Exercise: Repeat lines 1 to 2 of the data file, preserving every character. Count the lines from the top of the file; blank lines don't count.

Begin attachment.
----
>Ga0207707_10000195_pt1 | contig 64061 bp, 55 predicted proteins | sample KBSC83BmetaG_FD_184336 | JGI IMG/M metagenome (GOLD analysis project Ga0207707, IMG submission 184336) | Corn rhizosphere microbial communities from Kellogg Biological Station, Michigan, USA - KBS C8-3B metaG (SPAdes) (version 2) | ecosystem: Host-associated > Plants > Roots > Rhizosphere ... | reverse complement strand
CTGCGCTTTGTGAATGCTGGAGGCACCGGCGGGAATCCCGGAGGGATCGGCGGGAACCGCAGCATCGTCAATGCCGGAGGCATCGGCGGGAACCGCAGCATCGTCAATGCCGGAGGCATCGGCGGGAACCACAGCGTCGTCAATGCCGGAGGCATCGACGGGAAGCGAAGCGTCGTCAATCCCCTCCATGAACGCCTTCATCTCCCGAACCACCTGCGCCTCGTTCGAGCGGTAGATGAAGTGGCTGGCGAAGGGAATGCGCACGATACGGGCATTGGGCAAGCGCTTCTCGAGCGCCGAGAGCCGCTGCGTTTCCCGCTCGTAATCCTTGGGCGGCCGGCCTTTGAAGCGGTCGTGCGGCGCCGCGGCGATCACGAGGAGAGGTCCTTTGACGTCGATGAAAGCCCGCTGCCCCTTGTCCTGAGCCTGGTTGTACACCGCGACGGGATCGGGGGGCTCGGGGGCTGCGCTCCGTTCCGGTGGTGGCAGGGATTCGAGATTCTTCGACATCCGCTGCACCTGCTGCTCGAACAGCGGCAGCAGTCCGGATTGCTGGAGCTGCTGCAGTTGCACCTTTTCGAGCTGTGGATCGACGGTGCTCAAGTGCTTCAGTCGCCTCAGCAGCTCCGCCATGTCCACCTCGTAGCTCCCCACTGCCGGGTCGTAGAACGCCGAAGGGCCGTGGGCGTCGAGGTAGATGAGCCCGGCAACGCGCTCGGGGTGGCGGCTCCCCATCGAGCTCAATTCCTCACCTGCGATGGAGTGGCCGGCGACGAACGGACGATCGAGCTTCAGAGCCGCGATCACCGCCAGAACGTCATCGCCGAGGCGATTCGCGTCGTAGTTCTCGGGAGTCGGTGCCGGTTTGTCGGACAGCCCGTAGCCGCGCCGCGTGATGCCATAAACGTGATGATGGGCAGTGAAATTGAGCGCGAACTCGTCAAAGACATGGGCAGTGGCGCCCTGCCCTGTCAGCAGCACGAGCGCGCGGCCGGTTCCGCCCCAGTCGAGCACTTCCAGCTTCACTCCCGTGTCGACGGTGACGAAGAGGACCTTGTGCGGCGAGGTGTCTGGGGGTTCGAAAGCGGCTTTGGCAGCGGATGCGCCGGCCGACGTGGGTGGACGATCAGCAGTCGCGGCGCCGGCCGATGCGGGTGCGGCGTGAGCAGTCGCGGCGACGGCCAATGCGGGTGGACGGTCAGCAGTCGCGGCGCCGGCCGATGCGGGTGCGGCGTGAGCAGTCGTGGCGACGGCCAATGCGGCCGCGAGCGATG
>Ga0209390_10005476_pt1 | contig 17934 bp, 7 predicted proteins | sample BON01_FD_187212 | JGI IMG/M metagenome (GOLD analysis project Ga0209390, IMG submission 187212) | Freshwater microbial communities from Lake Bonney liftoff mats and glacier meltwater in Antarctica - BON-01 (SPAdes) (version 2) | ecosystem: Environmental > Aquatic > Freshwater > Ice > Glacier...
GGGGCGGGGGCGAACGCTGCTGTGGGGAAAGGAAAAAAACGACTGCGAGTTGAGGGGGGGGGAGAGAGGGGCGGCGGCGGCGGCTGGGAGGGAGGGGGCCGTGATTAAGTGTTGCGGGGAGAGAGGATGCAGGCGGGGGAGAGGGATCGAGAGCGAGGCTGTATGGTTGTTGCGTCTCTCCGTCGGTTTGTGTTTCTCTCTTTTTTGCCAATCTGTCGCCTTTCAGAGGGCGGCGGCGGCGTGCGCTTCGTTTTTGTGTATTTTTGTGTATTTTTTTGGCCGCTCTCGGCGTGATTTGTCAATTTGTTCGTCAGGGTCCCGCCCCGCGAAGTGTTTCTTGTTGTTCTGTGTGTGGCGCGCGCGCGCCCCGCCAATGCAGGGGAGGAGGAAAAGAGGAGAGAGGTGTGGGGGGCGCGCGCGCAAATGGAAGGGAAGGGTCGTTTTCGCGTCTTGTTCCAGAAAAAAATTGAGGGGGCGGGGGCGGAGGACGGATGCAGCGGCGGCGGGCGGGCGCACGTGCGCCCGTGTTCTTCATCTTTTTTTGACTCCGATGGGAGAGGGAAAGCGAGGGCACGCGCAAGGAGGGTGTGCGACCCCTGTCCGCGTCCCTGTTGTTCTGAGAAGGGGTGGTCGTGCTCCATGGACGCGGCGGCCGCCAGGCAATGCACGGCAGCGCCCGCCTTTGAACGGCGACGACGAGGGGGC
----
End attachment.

>Ga0207707_10000195_pt1 | contig 64061 bp, 55 predicted proteins | sample KBSC83BmetaG_FD_184336 | JGI IMG/M metagenome (GOLD analysis project Ga0207707, IMG submission 184336) | Corn rhizosphere microbial communities from Kellogg Biological Station, Michigan, USA - KBS C8-3B metaG (SPAdes) (version 2) | ecosystem: Host-associated > Plants > Roots > Rhizosphere ... | reverse complement strand
CTGCGCTTTGTGAATGCTGGAGGCACCGGCGGGAATCCCGGAGGGATCGGCGGGAACCGCAGCATCGTCAATGCCGGAGGCATCGGCGGGAACCGCAGCATCGTCAATGCCGGAGGCATCGGCGGGAACCACAGCGTCGTCAATGCCGGAGGCATCGACGGGAAGCGAAGCGTCGTCAATCCCCTCCATGAACGCCTTCATCTCCCGAACCACCTGCGCCTCGTTCGAGCGGTAGATGAAGTGGCTGGCGAAGGGAATGCGCACGATACGGGCATTGGGCAAGCGCTTCTCGAGCGCCGAGAGCCGCTGCGTTTCCCGCTCGTAATCCTTGGGCGGCCGGCCTTTGAAGCGGTCGTGCGGCGCCGCGGCGATCACGAGGAGAGGTCCTTTGACGTCGATGAAAGCCCGCTGCCCCTTGTCCTGAGCCTGGTTGTACACCGCGACGGGATCGGGGGGCTCGGGGGCTGCGCTCCGTTCCGGTGGTGGCAGGGATTCGAGATTCTTCGACATCCGCTGCACCTGCTGCTCGAACAGCGGCAGCAGTCCGGATTGCTGGAGCTGCTGCAGTTGCACCTTTTCGAGCTGTGGATCGACGGTGCTCAAGTGCTTCAGTCGCCTCAGCAGCTCCGCCATGTCCACCTCGTAGCTCCCCACTGCCGGGTCGTAGAACGCCGAAGGGCCGTGGGCGTCGAGGTAGATGAGCCCGGCAACGCGCTCGGGGTGGCGGCTCCCCATCGAGCTCAATTCCTCACCTGCGATGGAGTGGCCGGCGACGAACGGACGATCGAGCTTCAGAGCCGCGATCACCGCCAGAACGTCATCGCCGAGGCGATTCGCGTCGTAGTTCTCGGGAGTCGGTGCCGGTTTGTCGGACAGCCCGTAGCCGCGCCGCGTGATGCCATAAACGTGATGATGGGCAGTGAAATTGAGCGCGAACTCGTCAAAGACATGGGCAGTGGCGCCCTGCCCTGTCAGCAGCACGAGCGCGCGGCCGGTTCCGCCCCAGTCGAGCACTTCCAGCTTCACTCCCGTGTCGACGGTGACGAAGAGGACCTTGTGCGGCGAGGTGTCTGGGGGTTCGAAAGCGGCTTTGGCAGCGGATGCGCCGGCCGACGTGGGTGGACGATCAGCAGTCGCGGCGCCGGCCGATGCGGGTGCGGCGTGAGCAGTCGCGGCGACGGCCAATGCGGGTGGACGGTCAGCAGTCGCGGCGCCGGCCGATGCGGGTGCGGCGTGAGCAGTCGTGGCGACGGCCAATGCGGCCGCGAGCGATG